Code reviews require developers to look at someone else’s code, most of which is completely new most of the times. Too many lines of code to review at once requires a huge amount of cognitive effort, and the quality of review diminishes as the size of changes increases. While there’s no golden number of LOCs, it is recommended to create small pull-requests which can be managed easily. If there are a lot of changes going in a release, it is better to chunk it down into a number of small pull-requests.
Code reviews are the most effective when the changes are focused and have logical coherence. When doing refactoring, refrain from making behavioral changes. Similarly, behavioral changes should not include refactoring and style violation fixes. Following this convention prevents unintended changes creeping in unnoticed in the code base.
Automated tests of your preferred flavor — units, integration tests, end-to-end tests, etc. help automatically ensure correctness. Consistently ensuring that changes proposed are covered by some kind of automated frees up time for more qualitative review; allowing for a more insightful and in-depth conversation on deeper issues.
A change can implement a new feature or fix an existing issue. It is recommended that the requester submits only those changes that are complete, and tested for correctness manually. Before creating the pull-request, a quick glance on what changes are being proposed helps ensure that no extraneous files are added in the changeset. This saves tons of time for the reviewers.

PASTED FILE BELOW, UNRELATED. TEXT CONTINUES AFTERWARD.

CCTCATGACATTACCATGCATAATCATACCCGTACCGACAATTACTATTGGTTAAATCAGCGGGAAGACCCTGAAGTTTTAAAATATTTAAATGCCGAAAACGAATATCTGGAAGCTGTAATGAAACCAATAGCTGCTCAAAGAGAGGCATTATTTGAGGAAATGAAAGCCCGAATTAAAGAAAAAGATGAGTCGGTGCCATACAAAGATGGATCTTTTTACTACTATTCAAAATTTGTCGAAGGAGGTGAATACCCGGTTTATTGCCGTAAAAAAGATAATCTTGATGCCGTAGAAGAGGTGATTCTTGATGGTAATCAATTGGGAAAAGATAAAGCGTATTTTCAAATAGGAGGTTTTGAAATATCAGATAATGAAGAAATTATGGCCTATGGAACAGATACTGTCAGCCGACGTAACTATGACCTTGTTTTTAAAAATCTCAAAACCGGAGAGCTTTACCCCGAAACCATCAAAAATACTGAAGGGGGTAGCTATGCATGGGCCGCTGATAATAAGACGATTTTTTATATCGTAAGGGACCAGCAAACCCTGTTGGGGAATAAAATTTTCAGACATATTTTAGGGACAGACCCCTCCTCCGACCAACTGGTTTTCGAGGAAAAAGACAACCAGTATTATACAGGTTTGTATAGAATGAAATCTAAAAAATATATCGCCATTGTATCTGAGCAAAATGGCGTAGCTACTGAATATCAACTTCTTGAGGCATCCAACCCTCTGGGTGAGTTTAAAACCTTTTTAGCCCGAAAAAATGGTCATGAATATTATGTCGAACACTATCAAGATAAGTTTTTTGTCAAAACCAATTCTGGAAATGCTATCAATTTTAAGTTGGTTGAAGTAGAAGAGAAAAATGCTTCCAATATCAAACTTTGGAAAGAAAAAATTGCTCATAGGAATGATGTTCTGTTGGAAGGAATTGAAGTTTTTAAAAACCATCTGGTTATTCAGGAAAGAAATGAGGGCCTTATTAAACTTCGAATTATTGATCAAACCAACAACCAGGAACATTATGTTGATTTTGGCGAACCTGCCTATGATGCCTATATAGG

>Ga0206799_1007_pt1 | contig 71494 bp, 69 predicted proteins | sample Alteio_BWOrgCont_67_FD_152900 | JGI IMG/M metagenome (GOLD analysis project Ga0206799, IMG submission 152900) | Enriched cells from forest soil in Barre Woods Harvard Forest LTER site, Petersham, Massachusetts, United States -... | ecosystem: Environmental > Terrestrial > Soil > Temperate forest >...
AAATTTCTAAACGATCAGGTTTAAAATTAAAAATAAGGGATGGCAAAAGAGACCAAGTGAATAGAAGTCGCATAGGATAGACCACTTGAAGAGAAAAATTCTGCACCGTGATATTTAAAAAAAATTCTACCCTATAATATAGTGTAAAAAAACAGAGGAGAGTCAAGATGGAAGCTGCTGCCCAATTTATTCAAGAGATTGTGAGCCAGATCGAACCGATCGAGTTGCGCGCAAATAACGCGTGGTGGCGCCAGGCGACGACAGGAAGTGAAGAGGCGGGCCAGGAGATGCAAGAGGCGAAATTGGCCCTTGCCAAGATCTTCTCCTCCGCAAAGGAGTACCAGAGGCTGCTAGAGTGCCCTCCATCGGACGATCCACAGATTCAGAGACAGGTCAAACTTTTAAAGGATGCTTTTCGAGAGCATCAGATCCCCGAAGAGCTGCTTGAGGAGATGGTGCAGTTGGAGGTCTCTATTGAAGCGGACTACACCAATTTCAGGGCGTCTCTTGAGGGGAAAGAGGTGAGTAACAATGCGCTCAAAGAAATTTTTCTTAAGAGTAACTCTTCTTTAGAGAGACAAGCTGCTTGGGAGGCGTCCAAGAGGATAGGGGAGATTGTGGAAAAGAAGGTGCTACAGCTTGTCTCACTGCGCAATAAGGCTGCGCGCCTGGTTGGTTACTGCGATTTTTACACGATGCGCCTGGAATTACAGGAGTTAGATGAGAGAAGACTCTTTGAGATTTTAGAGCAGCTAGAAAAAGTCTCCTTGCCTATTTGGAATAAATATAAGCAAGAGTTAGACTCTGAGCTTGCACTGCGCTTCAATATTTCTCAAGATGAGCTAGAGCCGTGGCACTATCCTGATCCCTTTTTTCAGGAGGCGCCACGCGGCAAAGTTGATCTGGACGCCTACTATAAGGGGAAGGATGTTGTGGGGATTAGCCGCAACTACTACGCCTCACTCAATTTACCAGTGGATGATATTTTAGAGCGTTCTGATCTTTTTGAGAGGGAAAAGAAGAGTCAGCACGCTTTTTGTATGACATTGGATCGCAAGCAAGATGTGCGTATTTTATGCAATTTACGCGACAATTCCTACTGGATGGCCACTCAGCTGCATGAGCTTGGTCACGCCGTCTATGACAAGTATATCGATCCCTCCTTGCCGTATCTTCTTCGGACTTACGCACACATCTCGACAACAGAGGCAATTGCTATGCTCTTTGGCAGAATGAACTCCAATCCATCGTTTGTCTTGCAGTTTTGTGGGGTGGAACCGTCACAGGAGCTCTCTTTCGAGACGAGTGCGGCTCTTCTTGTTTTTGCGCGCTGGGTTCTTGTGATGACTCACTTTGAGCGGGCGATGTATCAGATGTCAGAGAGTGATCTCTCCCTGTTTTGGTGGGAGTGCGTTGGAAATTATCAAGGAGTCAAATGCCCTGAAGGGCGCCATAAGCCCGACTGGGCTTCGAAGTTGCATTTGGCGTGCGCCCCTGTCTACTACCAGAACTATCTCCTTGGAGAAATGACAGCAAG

Human review time is expensive, and the best use of a developer’s time is reviewing qualitative aspects of code — logic, design patterns, software architecture, and so on. Linting tools can help automatically take care of style and formatting conventions. Continuous Quality tools can help catch potential bugs, anti-patterns and security issues which can be fixed by the developer before they make a change request. Most of these tools integrate well with code hosting platforms as well.
Finally, be cognizant of the fact that people on both sides of the review are but human. Offer positive feedback, and accept criticism humbly. Instead of beating oneself upon the literal meaning of words, it really pays off to look at reviews as people trying to achieve what’s best for the team, albeit in possibly different ways. Being cognizant of this aspect can save a lot of resentment and unmitigated negativity.
#agile #code quality #code review #static analysis #code analysis #code reviews #static analysis tools #code review tips #continuous quality #static analyzer